Thirtieth Sunday in Ordinary Time

The love for God and for the neighbour 

When the Pharisees heard that he had silenced the Sadducees, they gathered together, and one of them [a scholar of the law] tested him by asking, “Teacher, which commandment in the law is the greatest?” He said to him, “You shall love the Lord, your God, with all your heart, with all your soul, and with all your mind. This is the greatest and the first commandment. The second is like it: You shall love your neighbor as yourself. The whole law and the prophets depend on these two commandments.” Mt 22,34-40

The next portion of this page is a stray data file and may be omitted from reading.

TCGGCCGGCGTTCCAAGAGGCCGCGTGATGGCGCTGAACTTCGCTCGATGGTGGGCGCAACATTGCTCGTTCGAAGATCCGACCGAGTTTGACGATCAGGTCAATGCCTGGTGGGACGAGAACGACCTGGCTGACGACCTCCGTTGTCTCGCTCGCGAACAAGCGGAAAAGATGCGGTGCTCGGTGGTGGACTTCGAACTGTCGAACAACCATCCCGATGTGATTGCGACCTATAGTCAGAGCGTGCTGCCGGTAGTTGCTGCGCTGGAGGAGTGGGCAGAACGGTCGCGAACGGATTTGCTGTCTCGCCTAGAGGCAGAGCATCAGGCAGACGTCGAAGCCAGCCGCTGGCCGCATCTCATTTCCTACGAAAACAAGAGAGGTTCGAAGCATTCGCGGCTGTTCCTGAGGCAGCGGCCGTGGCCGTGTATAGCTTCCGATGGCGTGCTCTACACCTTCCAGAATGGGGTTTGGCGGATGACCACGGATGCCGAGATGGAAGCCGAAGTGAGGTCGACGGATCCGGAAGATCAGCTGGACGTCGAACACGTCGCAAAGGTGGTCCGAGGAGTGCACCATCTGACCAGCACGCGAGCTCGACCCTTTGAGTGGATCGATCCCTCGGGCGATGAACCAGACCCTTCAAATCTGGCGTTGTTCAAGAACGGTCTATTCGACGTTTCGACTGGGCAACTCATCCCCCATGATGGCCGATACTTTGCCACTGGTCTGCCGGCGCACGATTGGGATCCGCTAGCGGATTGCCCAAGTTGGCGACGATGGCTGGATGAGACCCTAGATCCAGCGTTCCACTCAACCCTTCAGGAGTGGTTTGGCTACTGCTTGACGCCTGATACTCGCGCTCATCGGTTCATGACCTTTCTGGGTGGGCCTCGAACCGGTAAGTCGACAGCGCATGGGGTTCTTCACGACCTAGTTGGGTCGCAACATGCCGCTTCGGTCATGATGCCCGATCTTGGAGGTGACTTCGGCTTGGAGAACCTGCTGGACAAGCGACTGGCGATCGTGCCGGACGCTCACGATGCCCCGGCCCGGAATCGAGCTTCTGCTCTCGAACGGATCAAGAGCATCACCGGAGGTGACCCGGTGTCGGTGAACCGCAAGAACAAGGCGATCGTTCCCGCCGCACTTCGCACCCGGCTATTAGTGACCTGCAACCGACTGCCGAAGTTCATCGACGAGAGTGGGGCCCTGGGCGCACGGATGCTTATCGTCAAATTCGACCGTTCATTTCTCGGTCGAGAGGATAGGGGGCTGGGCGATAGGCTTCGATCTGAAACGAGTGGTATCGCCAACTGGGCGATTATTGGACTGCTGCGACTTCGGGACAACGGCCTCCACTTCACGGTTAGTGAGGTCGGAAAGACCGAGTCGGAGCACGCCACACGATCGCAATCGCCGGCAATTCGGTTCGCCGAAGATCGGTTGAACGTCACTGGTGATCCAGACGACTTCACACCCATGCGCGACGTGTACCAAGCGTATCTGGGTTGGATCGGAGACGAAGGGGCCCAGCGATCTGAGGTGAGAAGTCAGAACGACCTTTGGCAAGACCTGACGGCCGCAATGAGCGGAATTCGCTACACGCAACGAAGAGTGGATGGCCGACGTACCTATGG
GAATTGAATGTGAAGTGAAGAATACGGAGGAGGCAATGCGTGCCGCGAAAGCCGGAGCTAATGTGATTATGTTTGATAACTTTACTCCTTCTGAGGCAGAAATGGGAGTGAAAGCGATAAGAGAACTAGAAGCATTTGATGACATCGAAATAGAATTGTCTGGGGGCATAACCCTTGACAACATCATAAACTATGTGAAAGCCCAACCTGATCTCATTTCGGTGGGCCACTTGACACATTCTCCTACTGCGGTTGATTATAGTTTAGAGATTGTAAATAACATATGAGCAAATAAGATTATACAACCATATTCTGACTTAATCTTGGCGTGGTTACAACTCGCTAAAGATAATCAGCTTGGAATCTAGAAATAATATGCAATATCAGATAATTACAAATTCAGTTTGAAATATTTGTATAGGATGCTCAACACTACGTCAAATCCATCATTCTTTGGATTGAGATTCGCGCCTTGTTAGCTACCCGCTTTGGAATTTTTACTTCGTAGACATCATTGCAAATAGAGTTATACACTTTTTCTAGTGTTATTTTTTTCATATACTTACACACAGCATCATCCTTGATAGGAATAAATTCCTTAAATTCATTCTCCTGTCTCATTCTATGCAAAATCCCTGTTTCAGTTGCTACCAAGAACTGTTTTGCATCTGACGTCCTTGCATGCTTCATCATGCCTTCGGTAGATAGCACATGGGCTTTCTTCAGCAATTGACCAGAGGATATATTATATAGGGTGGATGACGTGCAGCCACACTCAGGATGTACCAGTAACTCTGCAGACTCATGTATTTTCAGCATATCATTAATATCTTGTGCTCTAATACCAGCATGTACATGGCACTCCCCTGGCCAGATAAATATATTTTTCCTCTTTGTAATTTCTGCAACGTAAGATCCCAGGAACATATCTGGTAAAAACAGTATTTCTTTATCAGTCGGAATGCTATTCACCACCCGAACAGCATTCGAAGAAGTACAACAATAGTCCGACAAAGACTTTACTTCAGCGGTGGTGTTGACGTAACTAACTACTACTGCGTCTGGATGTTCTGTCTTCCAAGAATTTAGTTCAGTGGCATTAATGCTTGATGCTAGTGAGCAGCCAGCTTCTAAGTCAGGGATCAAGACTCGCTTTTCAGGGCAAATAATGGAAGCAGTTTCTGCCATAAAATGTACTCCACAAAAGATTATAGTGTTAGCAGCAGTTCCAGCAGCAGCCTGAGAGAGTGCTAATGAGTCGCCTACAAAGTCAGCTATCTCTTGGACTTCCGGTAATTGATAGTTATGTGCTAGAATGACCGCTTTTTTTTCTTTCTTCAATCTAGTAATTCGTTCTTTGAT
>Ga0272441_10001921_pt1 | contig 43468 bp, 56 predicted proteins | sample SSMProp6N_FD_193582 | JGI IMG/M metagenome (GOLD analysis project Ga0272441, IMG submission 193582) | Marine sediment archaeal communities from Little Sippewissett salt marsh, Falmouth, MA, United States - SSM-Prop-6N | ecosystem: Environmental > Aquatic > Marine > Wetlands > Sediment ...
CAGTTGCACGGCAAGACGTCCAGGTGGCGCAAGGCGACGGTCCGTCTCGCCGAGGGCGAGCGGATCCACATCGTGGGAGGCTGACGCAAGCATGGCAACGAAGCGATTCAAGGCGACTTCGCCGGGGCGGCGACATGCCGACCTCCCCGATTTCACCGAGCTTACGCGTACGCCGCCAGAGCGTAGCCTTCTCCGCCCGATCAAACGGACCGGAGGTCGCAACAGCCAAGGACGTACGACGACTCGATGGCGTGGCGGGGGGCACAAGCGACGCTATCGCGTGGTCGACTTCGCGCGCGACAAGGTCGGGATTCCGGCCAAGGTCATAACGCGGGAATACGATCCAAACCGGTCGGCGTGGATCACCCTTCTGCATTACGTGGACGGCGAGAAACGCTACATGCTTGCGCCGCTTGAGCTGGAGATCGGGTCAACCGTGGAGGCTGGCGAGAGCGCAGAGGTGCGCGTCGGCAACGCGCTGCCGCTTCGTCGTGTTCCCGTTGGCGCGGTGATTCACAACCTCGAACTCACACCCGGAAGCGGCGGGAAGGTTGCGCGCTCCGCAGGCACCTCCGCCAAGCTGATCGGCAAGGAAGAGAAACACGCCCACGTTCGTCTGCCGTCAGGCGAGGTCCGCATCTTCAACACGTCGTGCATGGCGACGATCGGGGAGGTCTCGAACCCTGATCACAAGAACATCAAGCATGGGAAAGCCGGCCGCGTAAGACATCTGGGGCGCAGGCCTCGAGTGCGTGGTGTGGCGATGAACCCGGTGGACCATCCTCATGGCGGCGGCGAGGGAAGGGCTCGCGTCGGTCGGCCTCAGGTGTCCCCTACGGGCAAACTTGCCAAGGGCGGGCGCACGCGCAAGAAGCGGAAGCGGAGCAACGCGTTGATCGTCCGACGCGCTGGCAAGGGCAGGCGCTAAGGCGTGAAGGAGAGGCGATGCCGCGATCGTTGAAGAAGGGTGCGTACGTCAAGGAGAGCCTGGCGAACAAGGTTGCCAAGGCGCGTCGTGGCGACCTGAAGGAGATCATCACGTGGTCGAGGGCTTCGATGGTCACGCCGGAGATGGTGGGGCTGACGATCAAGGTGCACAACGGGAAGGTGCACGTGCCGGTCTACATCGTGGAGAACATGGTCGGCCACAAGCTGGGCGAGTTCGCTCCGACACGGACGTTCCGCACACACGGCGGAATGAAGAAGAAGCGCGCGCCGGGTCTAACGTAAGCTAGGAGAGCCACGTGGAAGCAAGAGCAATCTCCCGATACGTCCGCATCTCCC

That of the Old Testament is a God-centered civilization: the Love (with “A” capital “) was reserved to God. Moses wrote: “Hear, O Israel: The Lord is our God, the Lord alone! Therefore, you shall love the Lord, your God, with all your heart, and with all your soul, and with all your strenght” (Dt. 6,4-5). The pious jewish was used to recite these words every day at the sunset, as they were his religious “belief”. Towards the neighbour, in the jewish civilization, there were only a few precepts of good behavior, anyhow still referring to the jewish people: precepts were not contemplated and much less the feeling of the love towards the gentiles. The love for all the peoples, regardless of religion and race, elevated even at the high level of love for God, was introduced by Jesus Christ: “You shall love the Lord, your God ….. The second [commandment] is like it: You shall love your neighbour as yourself”. Jesus explains well in the parable of the good samaritan who is the neighbour: “A man was going down from Jerusalem to Jericho …. ” (Lk 10,30). He is a man, period. Moreover, the man is the main creature generated  by God in his image (Gn 1,27), hence one cannot love God unless he loves by the same way his image. It is a logical truth, but to explain this it has been necessary that God himself came on the earth in the person of Jesus of Nazareth. The history shows that this perfect balance between the love for God and the love for the neighbour, which is sourced from the faith in the Lord, was not always reached just according to the Jesus formulation. Sometimes it moved towards God, sometimes towards other humans. Nowdays, in climate of prevailing secularism, the love – when there is – is moved quite a lot towards the man. The love for God is taken almost as a distraction from the love for the man. The two sentiments, however, coincide also today in those who really bear the faith in the Lord. Indeed, the love for the man is a litmus test to recognize the love for God.

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